“The evidence is growing on what works to prevent violence against women and girls, especially strategies that strengthen relationships, empower women, and transform harmful attitudes, beliefs, and norms into those that are more gender equal. Implementation of these strategies in faith settings is crucial if we are to see lasting social norms change in relation to violence against women in the Pacific. With the launch of this resource, and efforts by other faith-based partners, we are on our way. As we congratulate PCC, we also acknowledge and recognize the decades of advocacy and hard work of women faith leaders and members across the region who have paved the way for this to be possible,” said Representative of UN Women Fiji MCO, Ms Sandra Bernklau.
The rollout of the Gender Status Card for Churches in the Pacific will take place at the national level in nine countries – the first step includes holding trainings for church leaders and Gender Desk Officers on how to undertake assessments for their churches.
A copy of the Gender Status Card for Churches in the Pacific is available here.
Media enquiries should be directed to:
- Netani Vakacegu Rika
Development and Communications Manager
Pacific Conference of Churches
Mobile: +679 3311277
- Shazia Usman
Communications and Media Specialist
Mobile: +679 9228389
Pacific Conference of Churches
Formed in 1961 by key Pacific church figures, the Pacific Conference of Churches (PCC) is a regional response to a changing world and independence. Church Leaders from Dutch Papua in the West to Samoa in the East gathered to form this regional ecumenical organisation out of former mission churches. The inaugural PCC Assembly was held at Lifou in Kanaky (New Caledonia) in 1966. The PCC works closely with the Pacific Theological College which opened in 1966 and the South Pacific Association of Theological Schools, founded in 1969.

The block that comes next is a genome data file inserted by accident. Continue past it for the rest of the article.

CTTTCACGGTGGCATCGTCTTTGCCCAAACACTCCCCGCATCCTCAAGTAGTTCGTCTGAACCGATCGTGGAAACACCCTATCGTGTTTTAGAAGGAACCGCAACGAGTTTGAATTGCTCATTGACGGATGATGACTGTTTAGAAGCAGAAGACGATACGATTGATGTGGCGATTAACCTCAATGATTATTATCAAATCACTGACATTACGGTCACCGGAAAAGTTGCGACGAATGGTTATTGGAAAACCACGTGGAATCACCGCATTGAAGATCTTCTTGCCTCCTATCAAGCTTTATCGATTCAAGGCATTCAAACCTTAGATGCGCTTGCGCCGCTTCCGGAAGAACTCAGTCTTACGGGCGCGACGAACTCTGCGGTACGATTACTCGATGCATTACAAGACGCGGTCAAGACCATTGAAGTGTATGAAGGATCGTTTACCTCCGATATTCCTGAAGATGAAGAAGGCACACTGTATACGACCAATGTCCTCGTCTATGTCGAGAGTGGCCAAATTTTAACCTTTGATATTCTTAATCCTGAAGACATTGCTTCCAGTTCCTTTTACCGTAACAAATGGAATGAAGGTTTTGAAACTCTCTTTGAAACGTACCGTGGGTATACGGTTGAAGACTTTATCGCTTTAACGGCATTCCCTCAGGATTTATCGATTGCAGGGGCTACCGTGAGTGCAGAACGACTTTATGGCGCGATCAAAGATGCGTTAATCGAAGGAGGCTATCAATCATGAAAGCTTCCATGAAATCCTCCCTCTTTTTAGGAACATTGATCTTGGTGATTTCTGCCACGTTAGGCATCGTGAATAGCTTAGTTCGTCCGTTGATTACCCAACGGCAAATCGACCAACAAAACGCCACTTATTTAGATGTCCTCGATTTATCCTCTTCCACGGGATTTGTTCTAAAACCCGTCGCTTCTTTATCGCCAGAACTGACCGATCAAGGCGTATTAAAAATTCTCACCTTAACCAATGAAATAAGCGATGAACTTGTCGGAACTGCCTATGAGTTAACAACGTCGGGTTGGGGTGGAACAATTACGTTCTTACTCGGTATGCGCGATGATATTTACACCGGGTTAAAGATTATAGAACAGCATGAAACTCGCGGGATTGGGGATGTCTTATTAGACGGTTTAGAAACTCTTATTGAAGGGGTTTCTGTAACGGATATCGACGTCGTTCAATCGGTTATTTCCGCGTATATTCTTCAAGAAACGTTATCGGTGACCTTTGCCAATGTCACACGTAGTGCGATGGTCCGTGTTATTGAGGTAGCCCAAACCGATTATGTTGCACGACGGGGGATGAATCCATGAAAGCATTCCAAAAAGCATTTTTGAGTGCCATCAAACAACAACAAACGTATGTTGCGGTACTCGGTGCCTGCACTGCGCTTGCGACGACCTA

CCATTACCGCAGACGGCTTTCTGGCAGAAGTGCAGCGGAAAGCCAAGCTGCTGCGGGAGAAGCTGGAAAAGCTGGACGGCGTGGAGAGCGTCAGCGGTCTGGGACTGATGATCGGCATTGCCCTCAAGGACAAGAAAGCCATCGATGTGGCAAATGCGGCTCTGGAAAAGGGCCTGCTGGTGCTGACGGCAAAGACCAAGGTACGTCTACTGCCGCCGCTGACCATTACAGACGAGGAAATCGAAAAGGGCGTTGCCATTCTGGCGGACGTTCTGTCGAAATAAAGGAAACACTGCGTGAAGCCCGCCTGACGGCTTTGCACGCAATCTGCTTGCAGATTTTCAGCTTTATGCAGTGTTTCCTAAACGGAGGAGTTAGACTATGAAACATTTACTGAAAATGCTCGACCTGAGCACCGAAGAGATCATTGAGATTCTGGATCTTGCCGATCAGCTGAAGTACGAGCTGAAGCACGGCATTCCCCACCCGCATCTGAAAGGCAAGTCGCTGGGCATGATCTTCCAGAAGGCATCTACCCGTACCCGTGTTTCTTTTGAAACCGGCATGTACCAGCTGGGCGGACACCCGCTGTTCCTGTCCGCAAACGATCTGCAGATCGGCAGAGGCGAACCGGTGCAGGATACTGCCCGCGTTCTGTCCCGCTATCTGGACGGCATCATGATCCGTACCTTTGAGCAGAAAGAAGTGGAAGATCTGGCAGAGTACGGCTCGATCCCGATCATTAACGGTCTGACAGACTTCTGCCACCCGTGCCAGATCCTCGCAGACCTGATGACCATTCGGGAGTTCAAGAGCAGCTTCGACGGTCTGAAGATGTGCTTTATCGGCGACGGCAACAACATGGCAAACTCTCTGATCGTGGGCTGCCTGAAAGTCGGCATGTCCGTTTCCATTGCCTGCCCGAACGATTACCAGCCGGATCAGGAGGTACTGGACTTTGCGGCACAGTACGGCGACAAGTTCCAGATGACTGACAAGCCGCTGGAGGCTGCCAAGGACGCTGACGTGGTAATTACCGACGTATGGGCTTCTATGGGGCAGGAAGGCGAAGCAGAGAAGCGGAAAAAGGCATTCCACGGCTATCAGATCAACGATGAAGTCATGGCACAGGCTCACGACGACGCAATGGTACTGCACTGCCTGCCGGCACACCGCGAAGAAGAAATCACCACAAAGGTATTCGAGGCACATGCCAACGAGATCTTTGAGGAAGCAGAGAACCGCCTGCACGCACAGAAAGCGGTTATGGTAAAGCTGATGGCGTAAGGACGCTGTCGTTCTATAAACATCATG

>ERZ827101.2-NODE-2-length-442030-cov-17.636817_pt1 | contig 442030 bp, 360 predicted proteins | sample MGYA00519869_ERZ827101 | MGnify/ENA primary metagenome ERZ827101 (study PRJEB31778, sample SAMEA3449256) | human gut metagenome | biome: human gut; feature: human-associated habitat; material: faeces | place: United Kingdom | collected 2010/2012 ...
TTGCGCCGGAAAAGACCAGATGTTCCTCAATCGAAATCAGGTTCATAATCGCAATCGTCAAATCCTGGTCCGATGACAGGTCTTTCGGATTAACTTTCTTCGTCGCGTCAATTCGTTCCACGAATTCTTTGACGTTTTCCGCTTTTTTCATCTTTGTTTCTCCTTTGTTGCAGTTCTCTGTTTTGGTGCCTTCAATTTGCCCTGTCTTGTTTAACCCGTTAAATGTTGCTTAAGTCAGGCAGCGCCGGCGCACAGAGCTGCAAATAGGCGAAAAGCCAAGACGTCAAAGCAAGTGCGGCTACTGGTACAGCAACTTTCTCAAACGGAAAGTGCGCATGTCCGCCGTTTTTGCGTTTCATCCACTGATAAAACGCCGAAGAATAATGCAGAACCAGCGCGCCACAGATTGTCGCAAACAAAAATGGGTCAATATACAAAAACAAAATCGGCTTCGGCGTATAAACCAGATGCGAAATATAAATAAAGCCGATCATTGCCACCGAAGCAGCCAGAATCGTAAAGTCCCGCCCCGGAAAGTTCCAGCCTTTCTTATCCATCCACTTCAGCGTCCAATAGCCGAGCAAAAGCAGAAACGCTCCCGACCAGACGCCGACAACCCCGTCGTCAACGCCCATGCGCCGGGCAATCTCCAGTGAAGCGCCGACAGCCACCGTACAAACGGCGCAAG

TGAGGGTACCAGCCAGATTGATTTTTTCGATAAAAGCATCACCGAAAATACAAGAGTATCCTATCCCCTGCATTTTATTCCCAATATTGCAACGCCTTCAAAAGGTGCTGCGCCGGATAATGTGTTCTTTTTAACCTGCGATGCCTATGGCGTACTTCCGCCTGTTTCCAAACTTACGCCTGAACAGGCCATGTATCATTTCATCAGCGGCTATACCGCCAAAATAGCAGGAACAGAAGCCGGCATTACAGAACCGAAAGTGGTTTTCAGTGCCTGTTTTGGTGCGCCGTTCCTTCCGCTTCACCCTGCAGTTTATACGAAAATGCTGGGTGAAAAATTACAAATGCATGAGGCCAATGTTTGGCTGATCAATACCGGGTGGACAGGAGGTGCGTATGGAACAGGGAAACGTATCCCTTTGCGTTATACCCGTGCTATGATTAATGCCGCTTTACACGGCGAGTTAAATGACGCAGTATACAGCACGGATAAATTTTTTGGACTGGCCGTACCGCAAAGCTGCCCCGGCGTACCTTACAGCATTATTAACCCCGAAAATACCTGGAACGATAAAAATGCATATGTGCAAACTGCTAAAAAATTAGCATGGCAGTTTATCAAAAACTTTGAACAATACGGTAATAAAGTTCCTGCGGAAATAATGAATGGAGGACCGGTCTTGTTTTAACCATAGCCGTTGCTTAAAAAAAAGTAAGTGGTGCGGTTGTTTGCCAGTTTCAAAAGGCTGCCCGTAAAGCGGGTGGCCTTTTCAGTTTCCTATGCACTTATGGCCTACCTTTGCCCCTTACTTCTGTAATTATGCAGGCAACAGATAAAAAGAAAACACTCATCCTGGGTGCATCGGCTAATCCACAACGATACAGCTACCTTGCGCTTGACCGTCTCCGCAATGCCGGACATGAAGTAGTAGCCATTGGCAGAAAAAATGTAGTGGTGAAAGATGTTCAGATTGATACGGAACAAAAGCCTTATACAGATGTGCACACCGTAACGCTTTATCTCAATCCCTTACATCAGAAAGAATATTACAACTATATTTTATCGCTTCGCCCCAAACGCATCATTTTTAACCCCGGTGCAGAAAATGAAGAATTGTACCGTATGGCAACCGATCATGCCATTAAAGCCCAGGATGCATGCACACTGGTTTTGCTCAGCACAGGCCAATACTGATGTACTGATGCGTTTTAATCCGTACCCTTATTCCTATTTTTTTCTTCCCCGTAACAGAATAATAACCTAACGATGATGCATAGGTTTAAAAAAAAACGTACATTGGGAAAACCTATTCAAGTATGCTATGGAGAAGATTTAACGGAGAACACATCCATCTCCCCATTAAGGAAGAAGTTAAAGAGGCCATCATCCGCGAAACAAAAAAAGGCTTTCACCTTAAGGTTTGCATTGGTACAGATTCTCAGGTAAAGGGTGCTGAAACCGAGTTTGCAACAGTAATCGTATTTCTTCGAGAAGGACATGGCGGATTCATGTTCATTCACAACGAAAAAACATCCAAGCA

Every four years the heads of the PCC’s member organisations meet to mandate the secretariat’s work during a General Assembly. The General Assembly appoints the Moderator, Deputy Moderator, an executive committee (which must include women and young people) and elects the General Secretary. The Executive Committee meets each year and processes the work of the Finance and Business Committee which meets once a quarter. This is our governance structure. The annual Pacific Church Leaders Meeting falls outside of the PCC Constitution but allows an additional advisory and oversight layer to guide the work of the secretariat.
Pacific Partnership to End Violence Against Women and Girls (Pacific Partnership)
The Pacific region has some of the highest rates of violence against women recorded in the world – twice the global average with an estimated two in every three Pacific women impacted by gender-based violence. Along with high rates of violence – a grave human rights violation - women and girls in the Pacific region experience constant and continual inequalities including low levels of participation in decision-making, limited economic opportunities, and restricted access to critical services and rights
The Pacific Partnership to End Violence Against Women and Girls (Pacific Partnership) brings together governments, civil society organisations, communities, and other partners to promote gender equality, prevent violence against women and girls (VAWG), and increase access to quality response services for survivors.
The EUR27.6 million programme is funded primarily by the European Union (EUR12.7m) with targeted support from the Governments of Australia (EUR11.1m) and New Zealand (EUR3.2m) and cost-sharing with UN Women (EUR0.6m) and is led by the Pacific Community (SPC), UN Women and the Pacific Islands Forum Secretariat. More information is here.